• The United States has less than five percent of the total human population, yet locks up nearly twenty-five percent of the world’s prisoners (the majority for non-violent offenses). That’s 2.3 million people behind bars – the most of any country on Earth and by far the highest per capita rate – almost five times that of Britain, eight times that of Germany, and a whopping twelve time that of Japan.
• The U.S. also emits twenty-five percent of global carbon dioxide emissions – the second highest of any nation in both gross tonnage as well as per capita.
• The gap in pay between CEOs at some of America’s largest companies and their average workers stands at a ratio of over three hundred to one – the largest of any developed country.
• There are nearly fifty million Americans without health insurance (sixteen percent of the population) despite the fact that many of them work full-time. The percentage of workers who receive health insurance through their employers continues to fall, currently approaching a measly fifty percent.
• The U.S. spends more annually on the War Department (as it was known before the official implementation of Orwellian doublespeak following World War II, which renamed it the Department of Defense) than it does on education, welfare, police and fire, transportation, arts and sciences combined. Incidentally, this is more than the defense budgets of the next fifteen countries added together.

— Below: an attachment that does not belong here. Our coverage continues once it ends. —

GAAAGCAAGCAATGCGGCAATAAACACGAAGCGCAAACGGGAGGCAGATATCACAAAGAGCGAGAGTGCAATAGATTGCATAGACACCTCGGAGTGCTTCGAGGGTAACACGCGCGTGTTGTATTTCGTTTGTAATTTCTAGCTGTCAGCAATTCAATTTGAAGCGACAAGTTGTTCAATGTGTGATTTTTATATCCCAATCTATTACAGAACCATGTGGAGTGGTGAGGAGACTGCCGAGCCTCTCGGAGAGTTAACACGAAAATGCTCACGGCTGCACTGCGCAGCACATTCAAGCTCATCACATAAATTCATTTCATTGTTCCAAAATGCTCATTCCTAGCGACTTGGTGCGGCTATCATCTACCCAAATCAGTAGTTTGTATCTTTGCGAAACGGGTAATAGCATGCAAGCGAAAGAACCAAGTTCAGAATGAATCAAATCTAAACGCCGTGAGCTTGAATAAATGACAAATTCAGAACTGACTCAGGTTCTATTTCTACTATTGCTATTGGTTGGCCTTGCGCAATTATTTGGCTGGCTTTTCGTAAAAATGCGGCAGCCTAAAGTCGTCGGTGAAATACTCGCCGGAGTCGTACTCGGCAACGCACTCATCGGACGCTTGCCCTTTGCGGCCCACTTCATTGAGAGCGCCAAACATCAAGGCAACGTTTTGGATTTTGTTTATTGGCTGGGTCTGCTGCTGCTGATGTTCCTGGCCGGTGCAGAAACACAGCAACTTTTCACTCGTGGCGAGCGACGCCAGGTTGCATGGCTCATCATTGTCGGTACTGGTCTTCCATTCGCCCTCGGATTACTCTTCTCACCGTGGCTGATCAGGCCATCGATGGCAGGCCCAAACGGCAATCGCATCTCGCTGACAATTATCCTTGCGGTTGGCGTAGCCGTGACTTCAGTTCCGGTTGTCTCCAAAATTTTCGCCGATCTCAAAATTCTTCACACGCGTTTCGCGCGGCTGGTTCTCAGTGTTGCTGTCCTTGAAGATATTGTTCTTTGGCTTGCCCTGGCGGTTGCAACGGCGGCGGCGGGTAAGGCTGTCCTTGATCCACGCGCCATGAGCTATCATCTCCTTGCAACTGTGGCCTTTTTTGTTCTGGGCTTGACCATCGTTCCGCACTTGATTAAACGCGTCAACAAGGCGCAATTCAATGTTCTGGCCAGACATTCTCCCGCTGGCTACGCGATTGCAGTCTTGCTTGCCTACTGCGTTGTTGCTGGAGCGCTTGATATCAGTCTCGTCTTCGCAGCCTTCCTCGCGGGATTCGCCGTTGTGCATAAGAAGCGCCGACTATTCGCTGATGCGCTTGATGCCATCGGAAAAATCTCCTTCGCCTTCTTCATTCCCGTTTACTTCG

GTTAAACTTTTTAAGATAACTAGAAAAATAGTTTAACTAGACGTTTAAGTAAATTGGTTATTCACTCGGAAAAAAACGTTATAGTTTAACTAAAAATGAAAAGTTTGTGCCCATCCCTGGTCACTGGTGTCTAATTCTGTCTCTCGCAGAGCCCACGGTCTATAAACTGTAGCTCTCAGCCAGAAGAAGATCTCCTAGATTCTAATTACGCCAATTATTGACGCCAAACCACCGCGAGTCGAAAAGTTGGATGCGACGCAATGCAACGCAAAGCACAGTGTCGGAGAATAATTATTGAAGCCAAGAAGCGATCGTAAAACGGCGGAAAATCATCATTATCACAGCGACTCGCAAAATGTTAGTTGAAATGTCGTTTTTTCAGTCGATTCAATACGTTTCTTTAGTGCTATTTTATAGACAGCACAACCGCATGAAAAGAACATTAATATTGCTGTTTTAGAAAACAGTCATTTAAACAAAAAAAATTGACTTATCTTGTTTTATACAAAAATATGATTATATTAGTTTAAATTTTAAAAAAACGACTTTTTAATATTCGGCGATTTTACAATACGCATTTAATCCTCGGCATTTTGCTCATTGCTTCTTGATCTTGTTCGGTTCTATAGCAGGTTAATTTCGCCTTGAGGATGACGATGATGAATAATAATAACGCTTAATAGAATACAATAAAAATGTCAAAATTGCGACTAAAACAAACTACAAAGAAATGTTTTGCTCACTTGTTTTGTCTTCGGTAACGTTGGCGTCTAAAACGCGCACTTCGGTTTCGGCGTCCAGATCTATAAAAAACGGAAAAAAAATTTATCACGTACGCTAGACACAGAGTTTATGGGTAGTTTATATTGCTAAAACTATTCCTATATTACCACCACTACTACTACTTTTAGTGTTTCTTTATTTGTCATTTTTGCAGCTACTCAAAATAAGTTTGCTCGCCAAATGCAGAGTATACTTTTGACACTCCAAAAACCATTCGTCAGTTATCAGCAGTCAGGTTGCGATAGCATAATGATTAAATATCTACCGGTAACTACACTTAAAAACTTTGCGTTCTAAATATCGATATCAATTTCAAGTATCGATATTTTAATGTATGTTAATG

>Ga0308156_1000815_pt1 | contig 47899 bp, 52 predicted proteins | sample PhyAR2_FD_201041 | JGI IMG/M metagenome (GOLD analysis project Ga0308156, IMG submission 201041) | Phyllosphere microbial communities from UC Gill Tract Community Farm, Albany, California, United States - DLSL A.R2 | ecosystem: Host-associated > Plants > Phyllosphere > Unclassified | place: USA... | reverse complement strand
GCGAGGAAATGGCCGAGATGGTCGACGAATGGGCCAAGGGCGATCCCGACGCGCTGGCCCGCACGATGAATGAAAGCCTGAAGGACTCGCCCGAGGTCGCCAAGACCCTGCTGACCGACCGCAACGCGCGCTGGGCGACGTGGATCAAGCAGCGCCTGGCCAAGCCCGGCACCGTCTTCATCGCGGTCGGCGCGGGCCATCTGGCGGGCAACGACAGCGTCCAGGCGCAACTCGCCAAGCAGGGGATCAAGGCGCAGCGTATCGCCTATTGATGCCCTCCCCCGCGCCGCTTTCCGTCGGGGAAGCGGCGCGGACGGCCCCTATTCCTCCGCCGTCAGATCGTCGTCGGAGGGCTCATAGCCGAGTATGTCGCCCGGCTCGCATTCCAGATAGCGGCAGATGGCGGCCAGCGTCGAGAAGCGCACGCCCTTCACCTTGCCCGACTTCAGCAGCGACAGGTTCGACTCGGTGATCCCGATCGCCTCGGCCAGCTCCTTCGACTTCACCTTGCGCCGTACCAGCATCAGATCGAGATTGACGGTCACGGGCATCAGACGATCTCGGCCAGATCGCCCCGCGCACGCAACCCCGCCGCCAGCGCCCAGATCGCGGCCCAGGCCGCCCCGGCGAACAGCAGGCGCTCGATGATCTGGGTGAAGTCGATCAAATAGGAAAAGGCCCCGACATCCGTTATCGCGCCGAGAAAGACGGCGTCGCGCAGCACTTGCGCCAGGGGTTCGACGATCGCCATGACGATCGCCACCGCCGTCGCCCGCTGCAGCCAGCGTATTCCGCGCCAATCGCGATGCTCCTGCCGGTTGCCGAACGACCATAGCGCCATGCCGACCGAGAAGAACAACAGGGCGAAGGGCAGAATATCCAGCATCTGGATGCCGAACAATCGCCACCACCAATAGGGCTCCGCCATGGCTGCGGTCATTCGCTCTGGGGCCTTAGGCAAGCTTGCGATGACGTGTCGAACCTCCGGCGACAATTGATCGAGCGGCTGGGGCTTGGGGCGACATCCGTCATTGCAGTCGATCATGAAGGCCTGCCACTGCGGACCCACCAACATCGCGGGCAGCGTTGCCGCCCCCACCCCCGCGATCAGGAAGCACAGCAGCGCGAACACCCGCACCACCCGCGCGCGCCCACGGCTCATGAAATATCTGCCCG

• According to the latest OECD comprehensive world education report (based on student test scores in over sixty countries), the U.S. ranks 14th, 25th, and 17th in reading, math, and science respectively, lagging behind Canada, Japan, and South Korea among others.
As grim and sobering as these facts may be, what’s almost worse is the seeming inability of so many people on both sides of the political establishment to a) acknowledge them, and b) to sit down and engage in a rational discussion as to what ought to be done to try to fix them. Ever since September 11th, free discourse in this country has been held hostage by a curious mixture of jingoistic patriotism, hyper-partisanship, and a sort of self-righteous indifference that permeates every level of society.
You can see these factors play out in many difference arenas. Sarah Palin, for instance, likes to talk about “real Americans” – a category of person that is conveniently limited to white, rural, God-fearing, evolution and global warming-denying luddites, who wish for a return to some mythical, Leave It To Beaver, cookie cutter Pleasantville where everyone does exactly as they’re told with no questions asked – a segregation that necessarily leaves vast swaths of the population in some vaguely defined limbo of “un-American”-ness.
Add to this, the blatant hypocrisy of Eric Cantor, who disparages the Occupy movement as, “the pitting of Americans against Americans” after having earlier heaped praise upon the Tea Partiers, describing them as “fighting on the fighting lines of what we know is a battle for our democracy.” “A battle for our democracy”, yes; well-phrased, Mr. Cantor, but wildly misdirected. If bringing to the nation’s attention, the massive and ever-increasing income inequality that’s leading us directly to plutocracy is not fighting for democracy, I don’t know what is. But who am I to say?